National Assembly Should Enact Public Officers’ Declaration of Assets

National Assembly should enact Public Officers’ Declaration of Assets, Liabilities and Business Interests, and the Anti-Corruption Commission law.

Alagi Yorro Jallow

The Gambia needs a new caliber of leadership at all levels. What the nation needs is competent and honest politicians, those who operate with integrity and who are not simply driven by vengeance, personal gain, or the desire to remain in office for life. These political leaders must be judged based on their capability, moral character, and genuine commitment to public service, as well as their ability to uplift the aspirations and demands of the Gambian citizens. It is a tremendous shame that just as it has been through the ages, greed and self-interest has destroyed the country.

Since independence, major corruptions and scandals have plagued the Gambia, with the perpetrators persistently evading punishment. This is despite the Special Criminal Bill that was passed in Parliament in 1979 by the former Attorney General, Momodou Lamin Saho, as well as the Evaluation of Assets and Prevention of Corrupt Practices Bill, shepherded in 1982 by the former Attorney General Fafa M’bai. To regain the public’s confidence in the government’s integrity, the laws on asset declaration in Gambia must be formulated without fear or favor. It is vital that conflicts of interest or illicit enrichment are detected.

The National Assembly has been urged to formulate new legislations, including the Anti-Corruption Commission Bill and the Declaration of Assets Bill, and to pass them into law to enforce transparent asset declaration among politicians holding public office and civil servants in high decision-making positions. The goal is to ensure that the public has confidence in those who hold political office.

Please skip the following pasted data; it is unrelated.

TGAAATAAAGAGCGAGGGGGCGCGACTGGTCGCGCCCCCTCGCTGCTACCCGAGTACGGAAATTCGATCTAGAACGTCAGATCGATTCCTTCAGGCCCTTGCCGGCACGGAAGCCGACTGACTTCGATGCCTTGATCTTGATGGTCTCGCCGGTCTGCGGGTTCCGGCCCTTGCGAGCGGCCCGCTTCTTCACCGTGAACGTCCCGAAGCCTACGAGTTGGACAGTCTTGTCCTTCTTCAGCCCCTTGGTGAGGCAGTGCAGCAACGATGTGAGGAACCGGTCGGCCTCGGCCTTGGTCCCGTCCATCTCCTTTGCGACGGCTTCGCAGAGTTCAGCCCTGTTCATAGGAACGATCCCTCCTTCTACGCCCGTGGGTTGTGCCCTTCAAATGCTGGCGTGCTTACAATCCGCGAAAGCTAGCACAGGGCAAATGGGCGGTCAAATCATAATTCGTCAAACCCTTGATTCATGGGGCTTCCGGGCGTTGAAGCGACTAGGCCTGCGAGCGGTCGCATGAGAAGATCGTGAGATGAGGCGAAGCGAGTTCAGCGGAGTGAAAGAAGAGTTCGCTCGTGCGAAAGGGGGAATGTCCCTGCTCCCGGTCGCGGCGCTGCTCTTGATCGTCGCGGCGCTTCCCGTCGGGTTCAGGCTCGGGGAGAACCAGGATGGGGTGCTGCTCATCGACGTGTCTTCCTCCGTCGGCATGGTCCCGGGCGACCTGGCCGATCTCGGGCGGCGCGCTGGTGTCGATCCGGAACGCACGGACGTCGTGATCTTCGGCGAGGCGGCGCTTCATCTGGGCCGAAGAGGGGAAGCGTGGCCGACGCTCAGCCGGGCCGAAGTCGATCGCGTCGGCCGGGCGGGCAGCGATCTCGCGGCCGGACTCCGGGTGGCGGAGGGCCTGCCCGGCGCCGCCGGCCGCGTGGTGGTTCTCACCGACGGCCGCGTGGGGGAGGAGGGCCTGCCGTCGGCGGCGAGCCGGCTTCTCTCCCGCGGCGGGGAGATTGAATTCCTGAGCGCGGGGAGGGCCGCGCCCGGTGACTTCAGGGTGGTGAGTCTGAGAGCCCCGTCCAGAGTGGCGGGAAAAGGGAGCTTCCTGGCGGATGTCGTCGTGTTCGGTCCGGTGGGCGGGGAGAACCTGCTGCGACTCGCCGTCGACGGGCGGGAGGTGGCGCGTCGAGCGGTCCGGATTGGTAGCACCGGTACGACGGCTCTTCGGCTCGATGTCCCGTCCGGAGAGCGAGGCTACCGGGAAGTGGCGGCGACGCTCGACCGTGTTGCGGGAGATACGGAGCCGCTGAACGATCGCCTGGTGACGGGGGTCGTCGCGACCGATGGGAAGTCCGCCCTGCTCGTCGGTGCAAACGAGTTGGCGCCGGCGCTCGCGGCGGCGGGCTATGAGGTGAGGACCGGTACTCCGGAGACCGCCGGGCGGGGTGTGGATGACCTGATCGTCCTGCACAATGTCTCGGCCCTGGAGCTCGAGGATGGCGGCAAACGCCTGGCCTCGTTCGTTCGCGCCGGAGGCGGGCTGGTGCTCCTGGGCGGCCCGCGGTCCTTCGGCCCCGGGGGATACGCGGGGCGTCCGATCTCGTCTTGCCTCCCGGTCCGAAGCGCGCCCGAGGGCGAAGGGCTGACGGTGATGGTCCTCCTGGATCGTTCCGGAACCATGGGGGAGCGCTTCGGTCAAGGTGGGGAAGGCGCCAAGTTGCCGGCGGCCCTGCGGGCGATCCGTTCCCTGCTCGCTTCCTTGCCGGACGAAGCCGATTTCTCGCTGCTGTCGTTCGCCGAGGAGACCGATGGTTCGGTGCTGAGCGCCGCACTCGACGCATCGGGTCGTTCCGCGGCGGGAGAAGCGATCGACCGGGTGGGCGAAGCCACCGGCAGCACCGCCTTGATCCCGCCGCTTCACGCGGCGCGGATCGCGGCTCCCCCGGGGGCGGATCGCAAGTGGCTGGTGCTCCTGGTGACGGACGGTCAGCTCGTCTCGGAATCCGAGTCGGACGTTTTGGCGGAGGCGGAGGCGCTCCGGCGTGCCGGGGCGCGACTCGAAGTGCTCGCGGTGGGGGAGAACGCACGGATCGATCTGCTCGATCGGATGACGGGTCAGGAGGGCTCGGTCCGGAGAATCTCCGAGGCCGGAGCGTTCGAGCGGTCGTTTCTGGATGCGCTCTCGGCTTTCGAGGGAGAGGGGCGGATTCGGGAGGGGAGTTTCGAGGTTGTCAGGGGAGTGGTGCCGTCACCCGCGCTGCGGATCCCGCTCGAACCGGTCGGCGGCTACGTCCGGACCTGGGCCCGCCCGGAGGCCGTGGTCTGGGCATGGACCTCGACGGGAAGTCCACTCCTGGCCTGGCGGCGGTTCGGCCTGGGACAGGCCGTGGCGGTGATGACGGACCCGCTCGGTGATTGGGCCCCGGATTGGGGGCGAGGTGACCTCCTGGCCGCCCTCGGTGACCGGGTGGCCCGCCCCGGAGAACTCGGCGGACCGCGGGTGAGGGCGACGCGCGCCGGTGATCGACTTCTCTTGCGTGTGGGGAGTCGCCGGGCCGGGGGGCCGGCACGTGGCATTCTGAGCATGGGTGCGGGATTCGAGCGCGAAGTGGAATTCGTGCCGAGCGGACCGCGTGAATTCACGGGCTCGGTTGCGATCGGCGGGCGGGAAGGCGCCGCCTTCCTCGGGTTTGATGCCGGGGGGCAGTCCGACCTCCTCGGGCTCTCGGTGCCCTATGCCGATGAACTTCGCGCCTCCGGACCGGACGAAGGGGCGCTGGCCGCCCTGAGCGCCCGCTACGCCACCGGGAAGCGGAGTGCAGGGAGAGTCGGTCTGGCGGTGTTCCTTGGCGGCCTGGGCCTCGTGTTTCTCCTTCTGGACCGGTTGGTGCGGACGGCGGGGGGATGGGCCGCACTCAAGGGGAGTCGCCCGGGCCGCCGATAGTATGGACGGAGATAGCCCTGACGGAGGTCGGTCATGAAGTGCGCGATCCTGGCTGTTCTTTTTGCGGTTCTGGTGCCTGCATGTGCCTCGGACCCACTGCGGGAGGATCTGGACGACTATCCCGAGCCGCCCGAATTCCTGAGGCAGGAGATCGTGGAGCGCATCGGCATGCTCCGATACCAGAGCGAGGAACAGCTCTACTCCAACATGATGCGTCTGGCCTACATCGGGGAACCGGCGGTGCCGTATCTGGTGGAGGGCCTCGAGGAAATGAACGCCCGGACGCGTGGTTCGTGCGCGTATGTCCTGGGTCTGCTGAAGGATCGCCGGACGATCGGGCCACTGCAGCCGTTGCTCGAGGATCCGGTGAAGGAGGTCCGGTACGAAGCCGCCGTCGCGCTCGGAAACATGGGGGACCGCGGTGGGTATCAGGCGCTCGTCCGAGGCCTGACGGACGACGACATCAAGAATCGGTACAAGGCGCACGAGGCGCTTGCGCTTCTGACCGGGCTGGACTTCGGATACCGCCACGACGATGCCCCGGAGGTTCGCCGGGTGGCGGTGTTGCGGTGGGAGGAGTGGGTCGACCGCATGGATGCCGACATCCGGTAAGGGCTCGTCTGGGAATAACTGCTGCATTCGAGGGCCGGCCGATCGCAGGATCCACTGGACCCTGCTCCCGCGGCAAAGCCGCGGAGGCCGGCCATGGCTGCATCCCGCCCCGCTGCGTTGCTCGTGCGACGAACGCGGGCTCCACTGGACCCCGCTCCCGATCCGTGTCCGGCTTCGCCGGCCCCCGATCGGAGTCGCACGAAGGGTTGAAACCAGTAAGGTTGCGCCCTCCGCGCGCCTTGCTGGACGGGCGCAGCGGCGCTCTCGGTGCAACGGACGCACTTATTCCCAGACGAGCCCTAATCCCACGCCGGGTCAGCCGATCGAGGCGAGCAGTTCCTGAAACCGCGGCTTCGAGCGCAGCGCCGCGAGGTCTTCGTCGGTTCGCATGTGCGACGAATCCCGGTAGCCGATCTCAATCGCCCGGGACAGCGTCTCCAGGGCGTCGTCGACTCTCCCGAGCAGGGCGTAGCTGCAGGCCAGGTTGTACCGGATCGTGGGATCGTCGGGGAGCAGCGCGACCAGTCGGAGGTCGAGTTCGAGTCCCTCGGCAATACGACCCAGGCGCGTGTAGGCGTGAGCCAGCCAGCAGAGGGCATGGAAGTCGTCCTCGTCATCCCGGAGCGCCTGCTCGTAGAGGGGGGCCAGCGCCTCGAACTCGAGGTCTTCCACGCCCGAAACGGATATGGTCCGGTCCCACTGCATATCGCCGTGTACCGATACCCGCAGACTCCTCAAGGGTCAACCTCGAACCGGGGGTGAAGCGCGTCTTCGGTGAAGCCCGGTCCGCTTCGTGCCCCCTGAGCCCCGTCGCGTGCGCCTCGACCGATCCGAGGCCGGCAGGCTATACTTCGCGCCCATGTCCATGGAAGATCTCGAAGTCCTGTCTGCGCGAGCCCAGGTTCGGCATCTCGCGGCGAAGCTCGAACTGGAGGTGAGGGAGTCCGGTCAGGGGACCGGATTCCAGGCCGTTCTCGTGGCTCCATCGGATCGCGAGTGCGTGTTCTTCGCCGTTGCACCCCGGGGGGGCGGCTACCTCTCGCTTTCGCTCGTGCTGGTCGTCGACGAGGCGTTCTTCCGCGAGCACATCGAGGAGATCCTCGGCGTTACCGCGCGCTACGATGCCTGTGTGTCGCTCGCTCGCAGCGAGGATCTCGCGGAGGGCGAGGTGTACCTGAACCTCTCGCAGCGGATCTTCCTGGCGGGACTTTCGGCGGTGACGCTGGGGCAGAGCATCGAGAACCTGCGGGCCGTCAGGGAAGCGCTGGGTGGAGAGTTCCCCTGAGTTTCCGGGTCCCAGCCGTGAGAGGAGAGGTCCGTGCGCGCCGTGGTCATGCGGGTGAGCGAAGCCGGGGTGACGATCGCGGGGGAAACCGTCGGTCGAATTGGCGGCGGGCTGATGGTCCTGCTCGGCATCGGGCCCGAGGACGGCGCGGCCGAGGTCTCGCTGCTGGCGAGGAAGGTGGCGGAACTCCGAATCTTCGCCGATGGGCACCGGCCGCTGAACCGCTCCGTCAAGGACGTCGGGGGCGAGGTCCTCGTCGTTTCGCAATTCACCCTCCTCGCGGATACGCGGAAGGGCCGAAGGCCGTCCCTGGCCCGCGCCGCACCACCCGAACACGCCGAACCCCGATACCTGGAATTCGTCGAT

The recent revelations that former president Yahya Jammeh amassed over $50 million, held 88 bank accounts in his name (or in those of his associates), was associated with 14 companies, and was accused of taking over successful businesses for his own gain in his 22-year rule have led to fresh calls for the passing of the Declaration of Assets bill and the Anti-Corruption bill before the National Assembly.

The Gambian people have been repeatedly failed, as over the fifty years since independence the country has been unable to combat corruption, making it a generational issue. Gambian political leaders born after independence should enact laws that best work for the next fifty years, building and improving upon the democratic process by combating the cankerworms of corruption in the Gambia by entrenching the law on Public Officers’ Declaration of Assets, Liabilities and Business Interests, and the Anti-Corruption Commission law. These laws are vital to accelerating the Gambia’s growth and competitiveness.